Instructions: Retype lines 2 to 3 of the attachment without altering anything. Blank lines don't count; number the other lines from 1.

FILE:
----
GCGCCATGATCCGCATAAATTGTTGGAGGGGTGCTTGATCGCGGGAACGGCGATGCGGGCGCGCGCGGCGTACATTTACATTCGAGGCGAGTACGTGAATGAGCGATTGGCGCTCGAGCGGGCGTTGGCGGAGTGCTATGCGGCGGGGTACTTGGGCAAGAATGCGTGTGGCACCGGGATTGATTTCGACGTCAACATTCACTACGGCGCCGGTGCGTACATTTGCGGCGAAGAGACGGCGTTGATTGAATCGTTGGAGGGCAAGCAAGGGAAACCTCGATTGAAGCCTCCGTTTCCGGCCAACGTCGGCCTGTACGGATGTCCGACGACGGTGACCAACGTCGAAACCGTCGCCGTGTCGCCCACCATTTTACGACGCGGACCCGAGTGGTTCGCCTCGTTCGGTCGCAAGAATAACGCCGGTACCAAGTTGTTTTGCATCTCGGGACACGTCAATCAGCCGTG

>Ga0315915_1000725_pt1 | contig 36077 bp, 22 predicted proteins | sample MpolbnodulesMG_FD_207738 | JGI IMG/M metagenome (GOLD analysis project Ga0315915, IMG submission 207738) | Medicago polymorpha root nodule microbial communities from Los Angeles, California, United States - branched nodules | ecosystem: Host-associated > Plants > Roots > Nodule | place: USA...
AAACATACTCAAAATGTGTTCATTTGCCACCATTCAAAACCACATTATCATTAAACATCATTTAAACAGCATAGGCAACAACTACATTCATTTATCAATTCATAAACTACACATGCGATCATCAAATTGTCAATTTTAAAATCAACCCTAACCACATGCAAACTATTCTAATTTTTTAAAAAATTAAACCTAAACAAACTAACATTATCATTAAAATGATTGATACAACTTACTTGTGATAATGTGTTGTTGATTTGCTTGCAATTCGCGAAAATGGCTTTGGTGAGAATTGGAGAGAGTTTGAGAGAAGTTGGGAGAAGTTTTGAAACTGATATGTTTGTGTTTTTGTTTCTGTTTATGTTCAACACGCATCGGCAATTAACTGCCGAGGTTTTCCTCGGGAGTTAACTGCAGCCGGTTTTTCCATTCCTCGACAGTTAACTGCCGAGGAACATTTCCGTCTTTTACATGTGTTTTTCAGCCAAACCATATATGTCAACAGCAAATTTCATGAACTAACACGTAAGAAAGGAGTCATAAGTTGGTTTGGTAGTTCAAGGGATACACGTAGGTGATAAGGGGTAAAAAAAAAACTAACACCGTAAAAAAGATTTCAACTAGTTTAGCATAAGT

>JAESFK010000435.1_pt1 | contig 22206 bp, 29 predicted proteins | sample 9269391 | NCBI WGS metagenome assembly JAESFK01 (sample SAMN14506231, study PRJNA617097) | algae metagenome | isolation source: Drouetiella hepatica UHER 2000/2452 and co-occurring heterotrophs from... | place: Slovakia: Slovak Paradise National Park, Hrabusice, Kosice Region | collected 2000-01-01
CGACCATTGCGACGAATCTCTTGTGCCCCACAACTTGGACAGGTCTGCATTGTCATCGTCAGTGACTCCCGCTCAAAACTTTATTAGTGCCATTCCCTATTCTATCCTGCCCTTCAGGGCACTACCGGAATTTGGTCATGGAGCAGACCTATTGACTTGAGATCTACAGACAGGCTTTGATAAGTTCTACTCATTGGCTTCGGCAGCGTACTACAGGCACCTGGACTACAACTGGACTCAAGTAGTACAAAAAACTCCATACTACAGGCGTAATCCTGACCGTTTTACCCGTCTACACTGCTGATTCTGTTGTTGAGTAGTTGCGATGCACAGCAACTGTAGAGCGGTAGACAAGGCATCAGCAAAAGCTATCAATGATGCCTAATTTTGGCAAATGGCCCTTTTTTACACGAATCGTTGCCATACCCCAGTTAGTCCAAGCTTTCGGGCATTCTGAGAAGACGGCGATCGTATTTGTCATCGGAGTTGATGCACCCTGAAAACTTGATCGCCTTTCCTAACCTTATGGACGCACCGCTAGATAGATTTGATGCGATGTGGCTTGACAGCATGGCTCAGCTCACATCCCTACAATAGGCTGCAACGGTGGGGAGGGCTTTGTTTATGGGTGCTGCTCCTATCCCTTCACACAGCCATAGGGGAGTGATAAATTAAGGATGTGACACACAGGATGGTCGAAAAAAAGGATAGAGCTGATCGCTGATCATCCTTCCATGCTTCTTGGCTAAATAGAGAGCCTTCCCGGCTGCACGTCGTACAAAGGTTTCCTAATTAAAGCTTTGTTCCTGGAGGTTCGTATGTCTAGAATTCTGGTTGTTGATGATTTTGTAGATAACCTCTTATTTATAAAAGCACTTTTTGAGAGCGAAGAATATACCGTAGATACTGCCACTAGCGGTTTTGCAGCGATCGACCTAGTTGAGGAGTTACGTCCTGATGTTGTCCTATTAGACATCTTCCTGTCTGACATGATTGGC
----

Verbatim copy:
>Ga0315915_1000725_pt1 | contig 36077 bp, 22 predicted proteins | sample MpolbnodulesMG_FD_207738 | JGI IMG/M metagenome (GOLD analysis project Ga0315915, IMG submission 207738) | Medicago polymorpha root nodule microbial communities from Los Angeles, California, United States - branched nodules | ecosystem: Host-associated > Plants > Roots > Nodule | place: USA...
AAACATACTCAAAATGTGTTCATTTGCCACCATTCAAAACCACATTATCATTAAACATCATTTAAACAGCATAGGCAACAACTACATTCATTTATCAATTCATAAACTACACATGCGATCATCAAATTGTCAATTTTAAAATCAACCCTAACCACATGCAAACTATTCTAATTTTTTAAAAAATTAAACCTAAACAAACTAACATTATCATTAAAATGATTGATACAACTTACTTGTGATAATGTGTTGTTGATTTGCTTGCAATTCGCGAAAATGGCTTTGGTGAGAATTGGAGAGAGTTTGAGAGAAGTTGGGAGAAGTTTTGAAACTGATATGTTTGTGTTTTTGTTTCTGTTTATGTTCAACACGCATCGGCAATTAACTGCCGAGGTTTTCCTCGGGAGTTAACTGCAGCCGGTTTTTCCATTCCTCGACAGTTAACTGCCGAGGAACATTTCCGTCTTTTACATGTGTTTTTCAGCCAAACCATATATGTCAACAGCAAATTTCATGAACTAACACGTAAGAAAGGAGTCATAAGTTGGTTTGGTAGTTCAAGGGATACACGTAGGTGATAAGGGGTAAAAAAAAAACTAACACCGTAAAAAAGATTTCAACTAGTTTAGCATAAGT